threats turned deadly in 2001. A union activist, Cándido Méndez, was murdered in front of his
family by paramilitaries. In March, the President and Vice President of the union, Valmore
Locarno Rodríguez and Víctor Hugo Orcasita, were removed from a company bus and brutally
murdered. In October, the union‘s new president, Gustavo Soler, was also murdered. The anti-
union message was clear.
These killings prompted outrage and another round of solidarity from unions in the
United States and internationally, including condemnations from not only the UMWA but the
USWA and the ICEM. By this time, the AFL-CIO was already opposing US military aid to
Colombia because of the widespread human and labor rights violations there.
Then, in March of 2002, the International Labor Rights Fund, in alliance with the United
Steelworkers and Colombia unions, sued Drummond under the Alien Tort Claims Act,
attempting to hold the company responsible for complicity in the murders (with similar cases
pending against Occidental Petroleum and Coca-Cola). In July of 2007 Drummond was
acquitted as a jury determined that the ILRF had been unable to establish that the company had
conspired with paramilitaries; the ILRF has appealed, arguing that the judge had barred
testimony from three men with firsthand knowledge of Drummond‘s links to the very
paramilitaries blamed for the killings.
The lawsuit was understood from the beginning by the ILRF as having larger goals than
simply gaining compensation for the families of the victims: it was a tool for holding specific US
corporations accountable while forcing all companies to change their practices. Not unlike the
earlier campaign at Cerrejón, this alliance with Drummond workers was in response to a crisis
and aimed at putting the company under an international spotlight.
The question of what roles court cases play in the broader strengthening of solidarity or
the development of transnational union movements remains an important, but open one. In the
case of Coca Cola described by Lesley Gill, serious divisions emerged between the U.S. lawyers,
who urged Sinaltrainal to accept a financial settlement from the company, and Colombian union
leaders, who felt that accepting the settlement would undermine their larger political goals.
Beyond the Lawsuit
The lawsuit against Drummond served to put Colombian coal miners on the map among
UMWA members. In February 2008, as part of ongoing solidarity efforts, the AFL-CIO
Solidarity Center sponsored a US tour by leaders from Sintramienergética who came to the
Birmingham region to visit the last remaining Drummond mine in Alabama (one of the largest
and deepest underground coal mines in the country). The Colombian unionists were greeted
warmly at the union local, at the mine, and in the community. Everyone involved stressed that
coal miners were all part of a shared struggle; Alabama miners consistently pointed out that they
had to work to bring Colombian wages up if they were to protect their own jobs and incomes.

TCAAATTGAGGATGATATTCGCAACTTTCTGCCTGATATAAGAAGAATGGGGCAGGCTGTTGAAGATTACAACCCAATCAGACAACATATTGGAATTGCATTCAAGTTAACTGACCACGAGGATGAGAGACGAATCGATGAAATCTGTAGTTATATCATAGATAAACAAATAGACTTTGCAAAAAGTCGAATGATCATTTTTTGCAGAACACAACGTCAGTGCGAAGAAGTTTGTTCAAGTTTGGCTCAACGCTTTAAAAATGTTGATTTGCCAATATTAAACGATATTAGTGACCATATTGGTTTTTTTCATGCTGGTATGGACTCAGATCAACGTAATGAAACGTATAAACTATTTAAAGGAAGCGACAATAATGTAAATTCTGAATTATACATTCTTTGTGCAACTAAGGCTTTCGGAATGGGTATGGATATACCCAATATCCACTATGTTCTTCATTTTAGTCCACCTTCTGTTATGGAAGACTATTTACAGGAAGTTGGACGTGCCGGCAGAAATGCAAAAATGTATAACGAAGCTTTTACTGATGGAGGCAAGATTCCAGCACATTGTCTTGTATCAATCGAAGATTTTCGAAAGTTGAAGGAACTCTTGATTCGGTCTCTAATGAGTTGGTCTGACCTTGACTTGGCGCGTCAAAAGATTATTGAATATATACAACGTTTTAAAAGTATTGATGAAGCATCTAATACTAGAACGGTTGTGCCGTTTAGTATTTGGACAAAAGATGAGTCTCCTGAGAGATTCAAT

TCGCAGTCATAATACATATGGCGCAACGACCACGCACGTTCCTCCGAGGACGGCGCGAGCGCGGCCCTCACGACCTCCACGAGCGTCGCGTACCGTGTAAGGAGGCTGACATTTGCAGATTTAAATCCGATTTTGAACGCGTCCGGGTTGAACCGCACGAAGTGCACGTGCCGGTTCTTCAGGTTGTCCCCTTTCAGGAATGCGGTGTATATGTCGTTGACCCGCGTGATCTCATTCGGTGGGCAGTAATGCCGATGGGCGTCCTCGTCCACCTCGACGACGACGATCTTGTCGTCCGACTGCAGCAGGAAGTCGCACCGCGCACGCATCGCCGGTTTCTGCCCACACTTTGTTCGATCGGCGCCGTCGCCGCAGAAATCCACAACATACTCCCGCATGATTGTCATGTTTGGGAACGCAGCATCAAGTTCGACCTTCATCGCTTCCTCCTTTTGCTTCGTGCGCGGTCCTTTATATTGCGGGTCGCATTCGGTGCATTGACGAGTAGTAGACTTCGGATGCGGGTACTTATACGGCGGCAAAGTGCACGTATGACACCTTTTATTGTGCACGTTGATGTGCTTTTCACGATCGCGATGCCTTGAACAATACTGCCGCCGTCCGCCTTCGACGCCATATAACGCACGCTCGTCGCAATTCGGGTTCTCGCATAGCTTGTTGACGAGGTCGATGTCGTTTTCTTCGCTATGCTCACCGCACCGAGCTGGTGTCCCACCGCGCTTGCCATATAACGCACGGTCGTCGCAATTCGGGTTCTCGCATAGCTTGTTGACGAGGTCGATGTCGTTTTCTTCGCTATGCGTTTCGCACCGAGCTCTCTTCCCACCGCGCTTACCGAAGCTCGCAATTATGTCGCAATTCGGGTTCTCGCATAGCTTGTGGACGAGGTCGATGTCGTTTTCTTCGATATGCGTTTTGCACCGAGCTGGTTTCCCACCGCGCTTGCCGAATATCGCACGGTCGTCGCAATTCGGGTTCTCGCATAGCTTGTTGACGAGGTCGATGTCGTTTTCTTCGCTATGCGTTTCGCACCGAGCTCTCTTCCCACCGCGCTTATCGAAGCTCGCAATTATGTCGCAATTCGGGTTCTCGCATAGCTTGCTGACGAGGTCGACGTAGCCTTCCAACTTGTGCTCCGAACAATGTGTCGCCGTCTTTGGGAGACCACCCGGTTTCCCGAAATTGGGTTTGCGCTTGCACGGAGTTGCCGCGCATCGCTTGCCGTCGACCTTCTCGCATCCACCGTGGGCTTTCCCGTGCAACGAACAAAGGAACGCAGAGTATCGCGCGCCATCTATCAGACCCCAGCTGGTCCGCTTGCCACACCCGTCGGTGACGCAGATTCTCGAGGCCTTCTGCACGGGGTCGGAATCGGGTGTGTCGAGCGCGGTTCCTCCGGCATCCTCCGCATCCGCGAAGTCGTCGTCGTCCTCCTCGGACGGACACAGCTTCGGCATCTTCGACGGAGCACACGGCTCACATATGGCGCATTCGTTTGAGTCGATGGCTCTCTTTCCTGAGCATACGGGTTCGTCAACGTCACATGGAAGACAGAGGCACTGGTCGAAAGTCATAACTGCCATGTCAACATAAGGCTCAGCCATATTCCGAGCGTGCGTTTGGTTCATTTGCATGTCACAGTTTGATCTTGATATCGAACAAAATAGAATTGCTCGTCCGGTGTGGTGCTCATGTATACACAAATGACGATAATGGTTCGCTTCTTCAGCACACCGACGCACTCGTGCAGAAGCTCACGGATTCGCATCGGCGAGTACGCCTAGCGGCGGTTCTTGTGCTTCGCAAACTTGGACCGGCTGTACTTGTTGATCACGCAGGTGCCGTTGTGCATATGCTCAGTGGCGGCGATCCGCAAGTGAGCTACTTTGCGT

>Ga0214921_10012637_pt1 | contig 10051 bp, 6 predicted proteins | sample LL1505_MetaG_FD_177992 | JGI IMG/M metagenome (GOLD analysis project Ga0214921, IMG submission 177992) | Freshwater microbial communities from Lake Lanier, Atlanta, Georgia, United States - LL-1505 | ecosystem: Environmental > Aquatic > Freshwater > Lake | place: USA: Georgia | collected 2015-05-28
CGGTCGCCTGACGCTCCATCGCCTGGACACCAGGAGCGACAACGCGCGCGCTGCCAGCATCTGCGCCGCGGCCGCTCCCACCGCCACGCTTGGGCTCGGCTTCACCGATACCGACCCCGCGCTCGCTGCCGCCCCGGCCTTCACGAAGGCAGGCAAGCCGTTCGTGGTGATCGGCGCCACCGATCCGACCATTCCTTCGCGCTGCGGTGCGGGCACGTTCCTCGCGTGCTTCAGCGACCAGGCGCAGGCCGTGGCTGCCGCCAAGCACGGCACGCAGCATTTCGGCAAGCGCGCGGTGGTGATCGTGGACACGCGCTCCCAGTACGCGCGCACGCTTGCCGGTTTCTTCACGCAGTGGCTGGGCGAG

To be sure, decrying poor wages and conditions in the Third World can be a politically correct
and thinly veiled way of saying: These are our jobs and we want your wages to go up so you
don‘t get our jobs in the first place. Nevertheless, Alabama unionists seemed to be working from
a more profound analysis, recognizing that global industries require global struggles. Their own
interests were now tied with coal miners in other parts of the world. The Colombians, for their
part, seemed to welcome this understanding.
These type of tours – bringing Colombian miners to the US and Canada while sending
North American miners and activists to Colombia – have become an important, common, and
extremely useful mode of solidarity. They serve to bring allies together, educate and energize
people on both sides of the geographical divide, offer a space for thinking about future
collaboration, and let mining companies know that they are being watched.
Yet these exchanges are also caught up within complex cultural, political, and economic
differences and inequalities. For many Americans, solidarity with Colombians tends to be
viewed through the lens of charity, driven by the idea that Colombians live under such horrific,
Third World conditions that it is therefore the duty of caring Americans to lend a hand. This
often has a religious twist, as one miner put it: ―I can‘t imagine the conditions in which they live
and work. I really can‘t. As Christians we need to do everything we can to help these people.‖
Among miners, such statements are quickly followed by the recognition that they also need to
help Colombian coal miners because ―if we don‘t our own wages will be dragged down.‖ As
anyone who has been on a solidarity delegation knows, the notion of solidarity-as-charity can be
even more pronounced among those who do not share the experience of work (i.e. non-union
Solidarity-as-charity works from the recognition that there are real differences and
inequalities between the situation of Colombians and Americans -- even if such a perspective
does not always incorporate an understanding of the global system that creates and connects
them. It tends to overstate and reify differences in essentialized ways that produce a familiar